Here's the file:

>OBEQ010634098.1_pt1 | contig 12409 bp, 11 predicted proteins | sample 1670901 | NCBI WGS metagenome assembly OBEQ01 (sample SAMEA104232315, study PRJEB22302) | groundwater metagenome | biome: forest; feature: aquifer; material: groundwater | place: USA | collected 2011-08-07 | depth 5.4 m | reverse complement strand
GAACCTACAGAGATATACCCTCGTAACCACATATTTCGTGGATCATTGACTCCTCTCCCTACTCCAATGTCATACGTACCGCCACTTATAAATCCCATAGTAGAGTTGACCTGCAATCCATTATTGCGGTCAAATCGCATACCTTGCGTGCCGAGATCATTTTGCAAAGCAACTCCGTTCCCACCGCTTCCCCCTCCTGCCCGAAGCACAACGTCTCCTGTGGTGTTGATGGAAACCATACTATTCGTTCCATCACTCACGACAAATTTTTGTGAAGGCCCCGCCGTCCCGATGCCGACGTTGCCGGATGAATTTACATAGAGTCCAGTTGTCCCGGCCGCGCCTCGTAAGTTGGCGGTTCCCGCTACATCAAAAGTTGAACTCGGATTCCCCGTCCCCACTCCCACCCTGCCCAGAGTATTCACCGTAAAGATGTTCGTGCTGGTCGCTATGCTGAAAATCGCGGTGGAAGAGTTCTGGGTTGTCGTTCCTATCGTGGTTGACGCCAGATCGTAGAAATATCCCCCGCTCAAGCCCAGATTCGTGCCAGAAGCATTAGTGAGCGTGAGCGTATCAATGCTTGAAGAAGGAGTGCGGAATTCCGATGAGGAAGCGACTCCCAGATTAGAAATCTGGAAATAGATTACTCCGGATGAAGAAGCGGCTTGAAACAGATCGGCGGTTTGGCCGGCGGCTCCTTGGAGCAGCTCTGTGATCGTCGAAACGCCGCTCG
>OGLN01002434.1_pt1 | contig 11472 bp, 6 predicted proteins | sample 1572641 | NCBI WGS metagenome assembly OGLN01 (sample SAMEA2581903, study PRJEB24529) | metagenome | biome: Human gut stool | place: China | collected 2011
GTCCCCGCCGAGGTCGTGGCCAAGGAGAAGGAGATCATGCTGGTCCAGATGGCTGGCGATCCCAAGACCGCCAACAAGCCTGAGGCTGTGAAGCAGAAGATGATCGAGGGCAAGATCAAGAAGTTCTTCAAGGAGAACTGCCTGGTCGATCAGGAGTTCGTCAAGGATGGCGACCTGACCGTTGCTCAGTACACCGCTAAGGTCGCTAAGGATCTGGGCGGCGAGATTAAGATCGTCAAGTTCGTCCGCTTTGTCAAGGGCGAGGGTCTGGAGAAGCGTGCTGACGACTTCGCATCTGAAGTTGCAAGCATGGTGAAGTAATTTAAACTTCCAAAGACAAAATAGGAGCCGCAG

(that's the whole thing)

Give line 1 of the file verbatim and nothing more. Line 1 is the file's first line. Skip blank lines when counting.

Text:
>OBEQ010634098.1_pt1 | contig 12409 bp, 11 predicted proteins | sample 1670901 | NCBI WGS metagenome assembly OBEQ01 (sample SAMEA104232315, study PRJEB22302) | groundwater metagenome | biome: forest; feature: aquifer; material: groundwater | place: USA | collected 2011-08-07 | depth 5.4 m | reverse complement strand